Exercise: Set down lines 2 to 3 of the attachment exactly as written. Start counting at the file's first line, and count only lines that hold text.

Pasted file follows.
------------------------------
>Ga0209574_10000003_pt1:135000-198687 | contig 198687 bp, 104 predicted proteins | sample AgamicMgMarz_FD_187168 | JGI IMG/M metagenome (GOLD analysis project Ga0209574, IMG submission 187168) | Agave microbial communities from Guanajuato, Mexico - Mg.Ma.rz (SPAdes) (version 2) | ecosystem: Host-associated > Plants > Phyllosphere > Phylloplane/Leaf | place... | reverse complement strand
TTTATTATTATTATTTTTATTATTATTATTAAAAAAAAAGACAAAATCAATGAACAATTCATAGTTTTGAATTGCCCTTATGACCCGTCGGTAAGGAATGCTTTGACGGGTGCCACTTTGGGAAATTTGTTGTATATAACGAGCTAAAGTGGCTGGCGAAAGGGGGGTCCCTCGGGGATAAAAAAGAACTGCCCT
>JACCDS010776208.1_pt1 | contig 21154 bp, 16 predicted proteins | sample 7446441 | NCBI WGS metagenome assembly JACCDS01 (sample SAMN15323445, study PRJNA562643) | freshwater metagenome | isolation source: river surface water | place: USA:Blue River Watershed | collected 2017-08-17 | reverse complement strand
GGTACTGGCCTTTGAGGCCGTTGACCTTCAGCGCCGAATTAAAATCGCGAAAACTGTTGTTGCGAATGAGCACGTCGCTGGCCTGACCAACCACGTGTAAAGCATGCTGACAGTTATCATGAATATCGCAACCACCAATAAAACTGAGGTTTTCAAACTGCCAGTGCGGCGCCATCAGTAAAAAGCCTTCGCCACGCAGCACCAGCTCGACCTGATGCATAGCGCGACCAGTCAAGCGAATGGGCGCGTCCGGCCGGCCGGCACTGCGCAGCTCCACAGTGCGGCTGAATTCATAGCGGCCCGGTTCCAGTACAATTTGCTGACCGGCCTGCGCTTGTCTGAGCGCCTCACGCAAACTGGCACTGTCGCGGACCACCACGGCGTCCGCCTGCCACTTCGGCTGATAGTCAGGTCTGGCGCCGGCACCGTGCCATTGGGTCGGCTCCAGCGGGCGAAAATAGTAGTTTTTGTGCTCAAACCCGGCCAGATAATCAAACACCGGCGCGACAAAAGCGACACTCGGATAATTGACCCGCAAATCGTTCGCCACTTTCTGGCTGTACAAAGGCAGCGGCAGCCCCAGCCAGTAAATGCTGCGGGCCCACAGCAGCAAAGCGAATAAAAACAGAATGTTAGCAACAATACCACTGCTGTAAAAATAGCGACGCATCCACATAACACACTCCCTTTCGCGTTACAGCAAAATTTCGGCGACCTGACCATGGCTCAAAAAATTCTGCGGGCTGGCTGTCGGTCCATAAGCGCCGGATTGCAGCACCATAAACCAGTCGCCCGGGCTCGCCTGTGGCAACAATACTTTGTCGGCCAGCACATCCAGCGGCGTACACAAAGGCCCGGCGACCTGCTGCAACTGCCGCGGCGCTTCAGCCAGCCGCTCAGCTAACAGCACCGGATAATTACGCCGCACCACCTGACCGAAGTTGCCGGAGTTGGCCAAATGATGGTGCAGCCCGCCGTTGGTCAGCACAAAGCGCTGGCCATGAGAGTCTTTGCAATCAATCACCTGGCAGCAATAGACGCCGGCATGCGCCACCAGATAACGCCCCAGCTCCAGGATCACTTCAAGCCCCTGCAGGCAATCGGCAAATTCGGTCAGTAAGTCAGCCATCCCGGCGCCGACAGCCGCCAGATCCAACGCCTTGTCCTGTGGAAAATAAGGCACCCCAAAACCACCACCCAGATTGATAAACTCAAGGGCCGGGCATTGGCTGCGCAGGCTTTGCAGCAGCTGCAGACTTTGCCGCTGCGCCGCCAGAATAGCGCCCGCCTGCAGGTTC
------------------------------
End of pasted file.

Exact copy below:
TTTATTATTATTATTTTTATTATTATTATTAAAAAAAAAGACAAAATCAATGAACAATTCATAGTTTTGAATTGCCCTTATGACCCGTCGGTAAGGAATGCTTTGACGGGTGCCACTTTGGGAAATTTGTTGTATATAACGAGCTAAAGTGGCTGGCGAAAGGGGGGTCCCTCGGGGATAAAAAAGAACTGCCCT
>JACCDS010776208.1_pt1 | contig 21154 bp, 16 predicted proteins | sample 7446441 | NCBI WGS metagenome assembly JACCDS01 (sample SAMN15323445, study PRJNA562643) | freshwater metagenome | isolation source: river surface water | place: USA:Blue River Watershed | collected 2017-08-17 | reverse complement strand